Hosting webservices on Windows Embedded Compact using gSOAP: Uploading a file

By popular demand here's a simple example how to upload a file using a gSOAP webservice. This is a follow up post; for this example you first need to read and implement the code from the first post in this series.

With the base code of the first post it is now very simple to extend that solution's functionality because we've already completed the most difficult part; setting up your solution.

In this follow up blog post I will create a method that allows you to upload a file to the Topaz target:

int UploadResource(String resourceName, byte[] resource, uint resourceId, uint &statusCode);

First we need to modify the existing wsdl file (our webservice design). I won't list the entire wsdl file here because it's getting a bit long. Instead I have downloaded a tool that allows me to graphically design my wsdl file; Altova XML spy. Altova XML spy is not a free tool but it is very nice to work with it. There may be some free tools that offer the same functionality as well (let me know if you find one). I opened the wsdl file we created in the previous blog post in this series and opened it in XML spy for modification. After modification it looks like this:

Note the port type "UploadResource" I added (left block under HelloWorld_PortType). I added the input parameters resourceName (String), resourceId (unsinged integer) and a byte buffer for the actual data (base64Binary). I also added an output parameter statusCode. In the code I am not doing anything with it, but I just put it there to illustrate an output parameter. To complete the wsdl design we need to add the encodingStyle and namespace fields for the binding (the middle part of the picture). Just copy'n'paste it from the HelloWorldOperation. For complete reference I've attached the wsdl file to this blog post. It's a good example how to construct your webservice interface. It also shows a wsdl file can get complicated very quickly so a design tool like the one I used is recommended.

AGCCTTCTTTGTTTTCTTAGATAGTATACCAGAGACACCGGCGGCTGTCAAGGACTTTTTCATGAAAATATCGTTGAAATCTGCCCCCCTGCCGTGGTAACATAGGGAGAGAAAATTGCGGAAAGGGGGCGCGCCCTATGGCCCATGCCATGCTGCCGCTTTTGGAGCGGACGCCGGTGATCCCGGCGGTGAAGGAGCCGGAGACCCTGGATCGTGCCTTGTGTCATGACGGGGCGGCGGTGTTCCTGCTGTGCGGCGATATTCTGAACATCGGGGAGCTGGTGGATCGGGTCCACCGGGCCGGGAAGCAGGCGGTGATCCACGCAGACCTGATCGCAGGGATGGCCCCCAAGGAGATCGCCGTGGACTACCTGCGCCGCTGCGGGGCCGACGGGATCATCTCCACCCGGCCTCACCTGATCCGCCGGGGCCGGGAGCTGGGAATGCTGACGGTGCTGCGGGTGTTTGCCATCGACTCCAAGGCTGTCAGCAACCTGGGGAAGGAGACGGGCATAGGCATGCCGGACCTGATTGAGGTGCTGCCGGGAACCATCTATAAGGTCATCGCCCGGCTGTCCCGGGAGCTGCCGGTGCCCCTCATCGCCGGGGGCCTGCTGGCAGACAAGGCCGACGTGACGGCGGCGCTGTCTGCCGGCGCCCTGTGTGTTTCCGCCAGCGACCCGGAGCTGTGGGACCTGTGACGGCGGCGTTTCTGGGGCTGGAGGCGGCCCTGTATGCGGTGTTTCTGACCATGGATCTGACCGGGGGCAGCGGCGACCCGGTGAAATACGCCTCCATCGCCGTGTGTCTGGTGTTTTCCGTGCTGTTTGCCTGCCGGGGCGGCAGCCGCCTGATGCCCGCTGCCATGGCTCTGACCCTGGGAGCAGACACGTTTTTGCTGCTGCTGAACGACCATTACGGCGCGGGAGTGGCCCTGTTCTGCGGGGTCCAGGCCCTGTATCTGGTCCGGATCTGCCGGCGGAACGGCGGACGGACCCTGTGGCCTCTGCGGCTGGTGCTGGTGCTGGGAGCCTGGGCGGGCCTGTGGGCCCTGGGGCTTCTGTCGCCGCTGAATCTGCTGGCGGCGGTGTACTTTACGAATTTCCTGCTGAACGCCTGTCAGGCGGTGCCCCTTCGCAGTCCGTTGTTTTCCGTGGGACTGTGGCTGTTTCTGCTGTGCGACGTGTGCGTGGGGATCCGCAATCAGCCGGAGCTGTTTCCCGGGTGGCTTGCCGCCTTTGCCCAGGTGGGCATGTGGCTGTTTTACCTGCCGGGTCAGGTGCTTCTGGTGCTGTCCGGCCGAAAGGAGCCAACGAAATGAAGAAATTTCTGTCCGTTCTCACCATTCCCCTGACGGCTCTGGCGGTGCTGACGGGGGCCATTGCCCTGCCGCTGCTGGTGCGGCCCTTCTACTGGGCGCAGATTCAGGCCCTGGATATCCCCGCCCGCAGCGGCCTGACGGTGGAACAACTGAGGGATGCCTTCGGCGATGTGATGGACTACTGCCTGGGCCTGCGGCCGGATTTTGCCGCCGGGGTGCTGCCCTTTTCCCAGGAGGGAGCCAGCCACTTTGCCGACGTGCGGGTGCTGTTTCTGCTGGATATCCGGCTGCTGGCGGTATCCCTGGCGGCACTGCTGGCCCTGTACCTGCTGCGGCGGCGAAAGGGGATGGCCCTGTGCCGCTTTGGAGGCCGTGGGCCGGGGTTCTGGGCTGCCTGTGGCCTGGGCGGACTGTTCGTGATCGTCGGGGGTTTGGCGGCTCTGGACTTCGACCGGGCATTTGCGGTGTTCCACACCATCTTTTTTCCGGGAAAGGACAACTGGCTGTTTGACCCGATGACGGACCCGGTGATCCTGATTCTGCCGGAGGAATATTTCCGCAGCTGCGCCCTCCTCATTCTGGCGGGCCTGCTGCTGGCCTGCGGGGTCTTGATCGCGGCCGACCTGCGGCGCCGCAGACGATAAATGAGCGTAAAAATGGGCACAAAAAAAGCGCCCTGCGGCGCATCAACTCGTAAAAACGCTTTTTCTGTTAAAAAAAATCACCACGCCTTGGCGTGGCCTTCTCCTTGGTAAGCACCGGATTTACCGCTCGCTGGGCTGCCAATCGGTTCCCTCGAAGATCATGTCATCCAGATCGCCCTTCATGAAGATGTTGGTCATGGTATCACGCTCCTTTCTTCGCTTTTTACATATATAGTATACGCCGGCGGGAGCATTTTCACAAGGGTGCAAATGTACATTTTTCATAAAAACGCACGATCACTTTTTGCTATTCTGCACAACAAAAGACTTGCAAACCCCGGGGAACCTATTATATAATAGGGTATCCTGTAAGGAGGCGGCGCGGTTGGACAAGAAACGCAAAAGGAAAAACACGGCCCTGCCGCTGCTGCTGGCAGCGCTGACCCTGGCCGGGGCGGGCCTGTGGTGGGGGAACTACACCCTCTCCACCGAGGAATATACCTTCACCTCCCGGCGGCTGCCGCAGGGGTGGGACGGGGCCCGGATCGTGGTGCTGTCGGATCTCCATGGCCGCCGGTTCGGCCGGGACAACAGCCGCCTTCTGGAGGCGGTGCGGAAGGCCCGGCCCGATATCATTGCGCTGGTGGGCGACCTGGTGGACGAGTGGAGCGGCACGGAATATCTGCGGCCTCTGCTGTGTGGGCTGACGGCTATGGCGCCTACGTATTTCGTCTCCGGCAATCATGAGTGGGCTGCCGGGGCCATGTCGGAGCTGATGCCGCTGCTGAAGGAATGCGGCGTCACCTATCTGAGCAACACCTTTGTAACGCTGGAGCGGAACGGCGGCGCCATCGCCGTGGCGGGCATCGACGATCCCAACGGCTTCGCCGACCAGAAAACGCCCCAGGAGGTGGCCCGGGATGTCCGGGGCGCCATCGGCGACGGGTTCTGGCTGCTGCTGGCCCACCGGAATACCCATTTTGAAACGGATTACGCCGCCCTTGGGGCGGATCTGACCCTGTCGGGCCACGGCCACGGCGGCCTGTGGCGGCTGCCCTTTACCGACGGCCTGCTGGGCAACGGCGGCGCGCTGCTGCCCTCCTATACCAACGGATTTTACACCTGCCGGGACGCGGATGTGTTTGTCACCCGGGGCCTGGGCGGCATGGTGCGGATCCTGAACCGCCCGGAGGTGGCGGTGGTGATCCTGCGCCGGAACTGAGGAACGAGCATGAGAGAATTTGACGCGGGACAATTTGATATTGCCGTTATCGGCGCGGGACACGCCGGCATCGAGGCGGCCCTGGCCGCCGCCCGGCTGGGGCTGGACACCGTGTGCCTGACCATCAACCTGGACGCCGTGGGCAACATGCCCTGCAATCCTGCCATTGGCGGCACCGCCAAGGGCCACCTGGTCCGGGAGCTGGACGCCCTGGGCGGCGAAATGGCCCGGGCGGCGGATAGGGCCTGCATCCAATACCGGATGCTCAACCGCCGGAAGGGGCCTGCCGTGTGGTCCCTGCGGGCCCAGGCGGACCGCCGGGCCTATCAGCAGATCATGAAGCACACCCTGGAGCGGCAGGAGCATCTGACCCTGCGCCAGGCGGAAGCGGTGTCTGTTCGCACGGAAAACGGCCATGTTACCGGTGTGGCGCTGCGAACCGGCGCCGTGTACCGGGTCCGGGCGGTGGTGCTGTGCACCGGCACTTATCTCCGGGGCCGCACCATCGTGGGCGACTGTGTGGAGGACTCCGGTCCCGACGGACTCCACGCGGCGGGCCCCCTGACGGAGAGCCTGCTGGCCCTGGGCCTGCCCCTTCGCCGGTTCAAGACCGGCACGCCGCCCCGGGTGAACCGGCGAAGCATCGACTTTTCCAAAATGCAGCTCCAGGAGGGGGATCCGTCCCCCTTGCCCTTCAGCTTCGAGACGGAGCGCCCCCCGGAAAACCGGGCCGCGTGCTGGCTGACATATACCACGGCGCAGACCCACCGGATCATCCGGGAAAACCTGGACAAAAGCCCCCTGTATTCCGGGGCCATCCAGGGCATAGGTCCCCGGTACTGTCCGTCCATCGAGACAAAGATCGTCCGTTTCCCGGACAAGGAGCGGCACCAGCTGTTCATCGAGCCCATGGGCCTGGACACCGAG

Open the existing "HelloWorldWebService" solution we created in the previous blog post. You're now just a few simple steps away from finishing the server side code:

1). Right click the wsdl file and choose “Compile”. Now our header (HelloWsdl.h2). Right click on the HelloWsdl.h file and choose "compile". Again this will re-generate a bunch of files as well.

If you would now build your solution you will end up with some unresolved externals; our newly created method. You can find the declaration of this new method in the generated soapStub.h file:

/******************************************************************************\
 *                                                                            *
 * Server-Side Operations                                                     *
 *                                                                            *
\******************************************************************************/


SOAP_FMAC5 int SOAP_FMAC6 ns1__HelloWorldOperation(struct soap*, char *name, char *&answer);